Saturday, October 24, 2009

Why is Lucca so Lucky?

Driving through the imposing medieval walls into the small Tuscan city of Lucca, we asked ourselves three questions:

Why does everyone look so happy?
Why is everyone on a bike?
Where is all the tourist hoopla?

Over the course of our three-day break, we found answers to all our questions.

First, everyone looks happy because they live and work in one of God’s green acres. According to Forbes magazine, Lucca is the second most idyllic place to live in Europe (after Patmos, Greece) and “has all the charm of Tuscany without the crowds … This is a quiet, though classy town, with lawyers and housewives peddling the narrow cobblestone streets past thousand year old churches and made-in-Italy fashion boutiques.” OK, that explains the contentment but …

Why does everone ride a bike? Because the busses don’t fit through the walled entrance and because most of the perfectly preserved historic centre has been pedestrianized. Locals and visitors alike find it more fun and easier to wiz around on bicycles. Bike rentals are everywhere and prices are reasonable (inquire at the tourist office). A highlight for visitors is to cycle the 4 km circuit around the broad, tree-lined ramparts.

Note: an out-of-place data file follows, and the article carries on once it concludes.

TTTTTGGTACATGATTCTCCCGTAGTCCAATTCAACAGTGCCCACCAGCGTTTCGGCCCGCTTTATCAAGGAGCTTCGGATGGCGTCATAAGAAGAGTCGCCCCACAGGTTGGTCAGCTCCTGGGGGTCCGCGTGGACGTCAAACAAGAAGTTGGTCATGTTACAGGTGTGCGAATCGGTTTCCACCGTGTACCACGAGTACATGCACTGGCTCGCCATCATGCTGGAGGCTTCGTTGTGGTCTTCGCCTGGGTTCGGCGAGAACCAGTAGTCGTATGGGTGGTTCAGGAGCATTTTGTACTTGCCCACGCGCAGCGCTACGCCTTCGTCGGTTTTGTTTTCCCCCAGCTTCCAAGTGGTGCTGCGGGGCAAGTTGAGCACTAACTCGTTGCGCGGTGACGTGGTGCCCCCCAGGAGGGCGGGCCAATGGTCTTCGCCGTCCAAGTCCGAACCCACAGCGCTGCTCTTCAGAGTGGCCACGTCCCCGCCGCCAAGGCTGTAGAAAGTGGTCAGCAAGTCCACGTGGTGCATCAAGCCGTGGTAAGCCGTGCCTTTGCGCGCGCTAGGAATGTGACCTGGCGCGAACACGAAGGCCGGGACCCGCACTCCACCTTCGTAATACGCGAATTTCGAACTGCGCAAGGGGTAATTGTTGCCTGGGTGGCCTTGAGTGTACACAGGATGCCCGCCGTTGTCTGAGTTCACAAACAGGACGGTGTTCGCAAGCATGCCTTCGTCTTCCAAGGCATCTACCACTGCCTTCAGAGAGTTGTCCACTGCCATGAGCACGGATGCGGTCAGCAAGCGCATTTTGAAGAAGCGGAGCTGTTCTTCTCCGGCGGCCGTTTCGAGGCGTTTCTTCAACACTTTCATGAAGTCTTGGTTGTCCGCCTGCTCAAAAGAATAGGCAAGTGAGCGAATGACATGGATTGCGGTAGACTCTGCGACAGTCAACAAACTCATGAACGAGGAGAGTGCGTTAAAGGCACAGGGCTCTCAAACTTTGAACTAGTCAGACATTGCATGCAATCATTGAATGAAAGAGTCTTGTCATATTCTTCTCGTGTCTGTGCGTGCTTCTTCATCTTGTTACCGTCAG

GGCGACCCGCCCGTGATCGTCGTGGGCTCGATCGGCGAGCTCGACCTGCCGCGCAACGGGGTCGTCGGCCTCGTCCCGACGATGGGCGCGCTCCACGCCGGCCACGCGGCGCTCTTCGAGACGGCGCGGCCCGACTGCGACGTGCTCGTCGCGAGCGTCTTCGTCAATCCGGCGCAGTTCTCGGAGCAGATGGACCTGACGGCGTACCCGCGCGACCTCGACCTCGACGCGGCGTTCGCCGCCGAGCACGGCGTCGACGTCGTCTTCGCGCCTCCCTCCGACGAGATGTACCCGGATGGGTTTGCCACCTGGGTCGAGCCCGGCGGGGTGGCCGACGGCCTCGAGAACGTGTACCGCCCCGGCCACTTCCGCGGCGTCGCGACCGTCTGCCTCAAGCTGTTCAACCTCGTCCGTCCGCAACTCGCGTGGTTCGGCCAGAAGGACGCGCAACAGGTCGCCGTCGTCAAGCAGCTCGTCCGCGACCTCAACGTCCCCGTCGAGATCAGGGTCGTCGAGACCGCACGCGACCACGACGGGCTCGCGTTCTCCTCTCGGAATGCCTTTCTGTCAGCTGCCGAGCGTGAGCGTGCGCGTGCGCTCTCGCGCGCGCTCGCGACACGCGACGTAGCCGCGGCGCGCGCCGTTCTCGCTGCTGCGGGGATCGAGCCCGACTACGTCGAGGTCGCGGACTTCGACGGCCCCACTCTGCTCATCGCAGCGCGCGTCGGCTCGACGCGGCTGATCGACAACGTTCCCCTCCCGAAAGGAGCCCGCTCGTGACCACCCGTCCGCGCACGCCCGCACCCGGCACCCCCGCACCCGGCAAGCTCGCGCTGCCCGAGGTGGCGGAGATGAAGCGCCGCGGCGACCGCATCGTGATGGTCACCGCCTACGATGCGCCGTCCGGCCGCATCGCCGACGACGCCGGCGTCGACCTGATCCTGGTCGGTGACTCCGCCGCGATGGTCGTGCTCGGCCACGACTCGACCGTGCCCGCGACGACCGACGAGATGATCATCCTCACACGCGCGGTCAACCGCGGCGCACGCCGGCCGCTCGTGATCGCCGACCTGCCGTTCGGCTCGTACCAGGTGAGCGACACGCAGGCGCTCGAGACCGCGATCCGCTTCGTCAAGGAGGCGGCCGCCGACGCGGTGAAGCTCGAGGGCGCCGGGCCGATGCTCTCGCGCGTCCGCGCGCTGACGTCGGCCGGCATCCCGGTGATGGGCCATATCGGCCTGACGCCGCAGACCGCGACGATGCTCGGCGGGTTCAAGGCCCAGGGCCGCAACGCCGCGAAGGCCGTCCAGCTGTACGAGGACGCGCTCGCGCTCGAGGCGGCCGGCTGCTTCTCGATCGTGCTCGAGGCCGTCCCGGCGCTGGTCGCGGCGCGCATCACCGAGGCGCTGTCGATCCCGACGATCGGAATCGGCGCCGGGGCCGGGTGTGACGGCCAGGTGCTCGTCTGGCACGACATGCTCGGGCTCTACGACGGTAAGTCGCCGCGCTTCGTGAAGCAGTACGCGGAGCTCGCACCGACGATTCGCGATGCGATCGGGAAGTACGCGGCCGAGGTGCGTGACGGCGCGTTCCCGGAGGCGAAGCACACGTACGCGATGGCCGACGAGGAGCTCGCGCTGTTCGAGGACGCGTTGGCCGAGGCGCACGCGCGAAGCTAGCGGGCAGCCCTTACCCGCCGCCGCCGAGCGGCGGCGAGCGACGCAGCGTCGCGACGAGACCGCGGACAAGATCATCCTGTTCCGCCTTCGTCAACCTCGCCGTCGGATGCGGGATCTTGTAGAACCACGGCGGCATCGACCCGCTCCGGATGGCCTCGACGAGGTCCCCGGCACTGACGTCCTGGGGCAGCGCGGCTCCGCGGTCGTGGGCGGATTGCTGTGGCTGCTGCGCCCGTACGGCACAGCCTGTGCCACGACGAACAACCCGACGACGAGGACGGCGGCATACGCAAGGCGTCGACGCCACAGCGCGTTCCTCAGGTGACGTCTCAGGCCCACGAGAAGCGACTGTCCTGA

But what about the tourist hulabaloo? As Lucca is a classy town and seems to appeal to a more discerning kind of tourist, the “tour bus, fake handbag and warped post card” options you find all over Florence and Pisa are in short supply. We did find lovely and fairly priced Italian linens in a shop called Butterfly on the Piazza S. Frediano and our daughter was able to find beautiful but affordable Italian paper and notebooks at the tobacconist on Via Santa Croce. Cultural offerings including churches, museums and ‘climbable’ bell towers were equally impressive and uncrowded.

Finally, we were delighted with our hotel and the restaurants. Thanks to the suggestion of Italian friends, we stayed at the mid-priced Hotel Ilaria, which was a great recommendation. This hotel benefits from an excellent location, charming staff, and lots of freebies including parking, WiFi, bicycles and drinks and snacks. Our rooms in the annexe, a former 14th century church, were large, nicely appointed and dead quiet. Rates include a generous buffet breakfast.

The best meal we had was at the Buca di Sant Antonio. This romantic restaurant has been a Mecca for the great and the good since 1782. The food and service were excellent. Also good was the Antica Locanda dell’Angelo where we feasted on budget busting truffles. We had a tasty €10-a-head lunch at Ristorante Gli Orti di via Elisa and the Café di Simo, with its belle époque interior, is a great place to see and be seen.